Los Angeles, CA
Everything I learned about politics, I learned from TV. Specifically sitcoms. Fucking Hollywood, always trying to brainwash American children. So I grokked everything I know about politics from a sitcom called Benson, which aired on ABC from 1979-1986. It was a spin-off of Soap, where Robert Guillaume played a butler employed by the crazy Tate family. Guillaume fell into a stereotype role of the "wise-cracking black guy."
In Benson, the show was centered around Robert Guillaume, who is no longer a butler and instead he works in the governor's mansion with some random title. The Governor is a bumbling goofball who can barely tie his shoes, let alone run New York. I assumed he was the Governor of New York, because that's where I grew up, which meant that Benson lived in Albany at the Governor's mansion.
The real reason I watched Benson was because of a budding infatuation with the Governor's daughter (played by Missy Gold, the older sister of Tracy from Growing Pains). I had a semi-crush on her, so I got sucked in by the blonde. But along the way, I learned about how politics worked then and still works to this day.
In every episode, there was some sort of crisis because the inept governor was incapable of getting the job done. It was obvious that he was an airhead, or puppet propped up by the machine (or big business). Whenever the shit hit the fan, it wasn't the smarmy and sketchy governor's aides in cheap suits who solved the problem. Most of the time, they were the problem. Week after week, Benson would swoop in during the third act and save the day. Benson was a deus ex machina and "mythical magical negro" combined in the same character.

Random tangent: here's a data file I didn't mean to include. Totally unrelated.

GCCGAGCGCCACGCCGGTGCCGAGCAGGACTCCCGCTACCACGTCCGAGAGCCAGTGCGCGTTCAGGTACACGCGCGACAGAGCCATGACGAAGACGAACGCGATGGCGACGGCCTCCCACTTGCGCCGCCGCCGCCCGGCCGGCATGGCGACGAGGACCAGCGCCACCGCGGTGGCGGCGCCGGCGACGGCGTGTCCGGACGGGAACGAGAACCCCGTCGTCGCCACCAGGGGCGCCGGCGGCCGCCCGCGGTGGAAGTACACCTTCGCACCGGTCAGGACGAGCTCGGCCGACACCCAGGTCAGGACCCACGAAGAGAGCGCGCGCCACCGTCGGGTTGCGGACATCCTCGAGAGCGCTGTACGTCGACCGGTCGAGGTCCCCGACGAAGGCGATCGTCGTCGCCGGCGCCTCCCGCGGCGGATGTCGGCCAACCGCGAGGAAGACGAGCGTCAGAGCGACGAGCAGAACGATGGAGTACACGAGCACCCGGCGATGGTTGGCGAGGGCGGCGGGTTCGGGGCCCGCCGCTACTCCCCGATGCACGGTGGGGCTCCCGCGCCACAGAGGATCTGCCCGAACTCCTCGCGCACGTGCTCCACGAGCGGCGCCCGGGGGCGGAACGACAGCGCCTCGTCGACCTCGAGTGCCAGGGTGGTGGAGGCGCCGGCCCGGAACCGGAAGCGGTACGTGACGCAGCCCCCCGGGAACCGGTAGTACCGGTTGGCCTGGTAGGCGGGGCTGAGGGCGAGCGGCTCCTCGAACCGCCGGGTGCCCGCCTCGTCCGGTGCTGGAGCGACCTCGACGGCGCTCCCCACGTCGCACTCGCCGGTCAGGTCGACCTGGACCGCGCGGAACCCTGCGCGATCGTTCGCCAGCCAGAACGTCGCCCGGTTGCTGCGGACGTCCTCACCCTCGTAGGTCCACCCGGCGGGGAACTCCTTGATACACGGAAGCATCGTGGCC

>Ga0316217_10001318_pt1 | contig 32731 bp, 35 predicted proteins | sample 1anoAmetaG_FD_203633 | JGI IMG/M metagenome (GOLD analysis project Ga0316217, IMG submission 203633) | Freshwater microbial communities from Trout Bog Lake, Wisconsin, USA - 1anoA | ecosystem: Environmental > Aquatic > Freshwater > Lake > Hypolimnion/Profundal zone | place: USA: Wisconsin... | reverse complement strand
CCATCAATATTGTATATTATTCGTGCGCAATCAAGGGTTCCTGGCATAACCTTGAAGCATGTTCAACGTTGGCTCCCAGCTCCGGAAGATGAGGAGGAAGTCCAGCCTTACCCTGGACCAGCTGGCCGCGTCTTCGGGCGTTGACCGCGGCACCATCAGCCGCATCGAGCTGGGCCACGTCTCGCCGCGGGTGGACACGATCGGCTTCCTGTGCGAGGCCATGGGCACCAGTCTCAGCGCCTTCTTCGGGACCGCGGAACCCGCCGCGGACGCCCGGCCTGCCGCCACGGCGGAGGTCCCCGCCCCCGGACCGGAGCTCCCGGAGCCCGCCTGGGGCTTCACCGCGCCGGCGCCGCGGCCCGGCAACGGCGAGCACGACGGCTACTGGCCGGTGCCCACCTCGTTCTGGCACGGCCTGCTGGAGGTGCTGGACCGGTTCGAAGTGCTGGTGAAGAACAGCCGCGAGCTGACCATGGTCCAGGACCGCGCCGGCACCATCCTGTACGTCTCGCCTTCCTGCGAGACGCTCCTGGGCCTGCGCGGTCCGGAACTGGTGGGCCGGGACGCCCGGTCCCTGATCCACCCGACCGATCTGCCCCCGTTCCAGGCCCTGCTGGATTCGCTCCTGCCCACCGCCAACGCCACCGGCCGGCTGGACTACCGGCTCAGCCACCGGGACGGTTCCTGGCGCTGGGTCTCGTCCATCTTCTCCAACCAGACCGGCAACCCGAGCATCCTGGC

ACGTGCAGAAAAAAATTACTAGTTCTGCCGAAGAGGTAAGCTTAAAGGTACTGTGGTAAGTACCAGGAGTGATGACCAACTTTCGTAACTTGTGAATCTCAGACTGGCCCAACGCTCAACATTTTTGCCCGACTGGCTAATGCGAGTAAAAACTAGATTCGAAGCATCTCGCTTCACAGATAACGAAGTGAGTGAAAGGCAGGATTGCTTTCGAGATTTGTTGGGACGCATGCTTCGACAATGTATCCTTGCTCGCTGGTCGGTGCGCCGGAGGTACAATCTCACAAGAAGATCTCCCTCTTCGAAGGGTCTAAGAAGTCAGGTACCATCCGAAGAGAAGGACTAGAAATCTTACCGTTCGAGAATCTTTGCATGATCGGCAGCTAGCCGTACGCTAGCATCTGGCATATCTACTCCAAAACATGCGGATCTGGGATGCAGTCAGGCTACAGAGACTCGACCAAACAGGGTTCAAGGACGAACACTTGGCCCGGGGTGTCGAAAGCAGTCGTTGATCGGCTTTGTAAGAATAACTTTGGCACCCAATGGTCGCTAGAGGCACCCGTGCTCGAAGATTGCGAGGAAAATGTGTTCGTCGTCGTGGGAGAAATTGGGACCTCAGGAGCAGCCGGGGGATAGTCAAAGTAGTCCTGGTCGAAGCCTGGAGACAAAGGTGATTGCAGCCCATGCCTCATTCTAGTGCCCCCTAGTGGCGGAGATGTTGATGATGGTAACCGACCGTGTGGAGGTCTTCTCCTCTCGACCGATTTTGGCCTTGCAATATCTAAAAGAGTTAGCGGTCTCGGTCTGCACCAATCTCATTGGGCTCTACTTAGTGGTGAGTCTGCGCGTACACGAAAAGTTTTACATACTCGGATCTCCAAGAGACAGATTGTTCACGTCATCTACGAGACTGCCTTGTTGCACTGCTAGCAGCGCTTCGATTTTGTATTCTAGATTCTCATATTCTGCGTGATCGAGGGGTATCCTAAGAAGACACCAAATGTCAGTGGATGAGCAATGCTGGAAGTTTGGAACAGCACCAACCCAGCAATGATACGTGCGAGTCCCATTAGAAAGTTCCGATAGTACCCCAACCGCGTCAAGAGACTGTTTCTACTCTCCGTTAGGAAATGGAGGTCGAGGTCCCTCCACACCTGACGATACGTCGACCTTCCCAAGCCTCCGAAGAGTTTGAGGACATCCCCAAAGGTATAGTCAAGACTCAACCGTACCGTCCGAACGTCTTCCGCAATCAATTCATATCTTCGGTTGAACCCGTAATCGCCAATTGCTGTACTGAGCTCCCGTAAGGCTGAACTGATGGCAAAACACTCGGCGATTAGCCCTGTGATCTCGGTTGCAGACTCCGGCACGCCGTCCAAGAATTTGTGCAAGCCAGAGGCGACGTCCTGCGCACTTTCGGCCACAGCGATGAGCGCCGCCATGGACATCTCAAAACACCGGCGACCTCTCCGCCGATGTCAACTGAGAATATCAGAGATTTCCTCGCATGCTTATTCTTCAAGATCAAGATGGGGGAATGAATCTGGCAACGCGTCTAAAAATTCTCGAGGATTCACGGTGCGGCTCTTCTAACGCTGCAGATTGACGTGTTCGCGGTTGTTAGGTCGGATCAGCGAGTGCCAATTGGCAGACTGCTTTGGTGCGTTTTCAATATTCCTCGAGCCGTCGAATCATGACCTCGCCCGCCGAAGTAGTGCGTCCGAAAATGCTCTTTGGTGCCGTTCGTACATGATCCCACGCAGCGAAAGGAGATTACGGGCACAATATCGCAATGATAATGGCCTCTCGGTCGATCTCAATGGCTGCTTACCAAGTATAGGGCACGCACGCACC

Benson always butted heads with Gretchen Kraus, the head of the kitchen and a scary German woman who always fondled a sharp knife. Yes, there was some sexual tension between the two and dare I say there were always S&M undertones in the banter. If any freaky sex parties went down at the mansion, I'm sure Gretchen was involved in some capacity as a dominatrix. But once again, Hollywood was beating a horse to death with an unfavorable stereotype of Germans as a humorless, dry, yet disciplined, orderly, and neat stickler for details.
At some point, Benson got a promotion to Lieutenant Governor. In the last season, he ran for governor... but against the ex-governor who was running for a different party. The season ended with a cliffhanger and we never found out who won. During the summer... ABC axed the show. Yes, Benson got cancelled and we never found out if he won or lost.
Here's a random episode from Season 1 which touched on Cold War relations between the U.S. and Russia...
Sitcoms were created as low hanging fruit and catered to the the lowest common denominator, but regardless of the corniness or simplicity, sitcoms are a sure-fire way to tap into America's consciousness. Regardless of the outcome, Obama needs to thank Benson for helping pave the way for a black man to hold a a high-profile elected position.
So what did I learn from watching Benson?
1. I always had a thing for blondes.For more about Hollywood's infatuation with mythical negro, check out my half-baked thoughts on Bagger Vance.
2. Politicians are dumb as fuck old white guys who can't even make a sandwich, let alone run a state.
3. Germans are frightening disciplinarians and fascists who are hiding secret Nazi ties or bizarre domination sex addictions.
4. The savvy black man saves the day. Always. Yet the "Man" always gets the credit.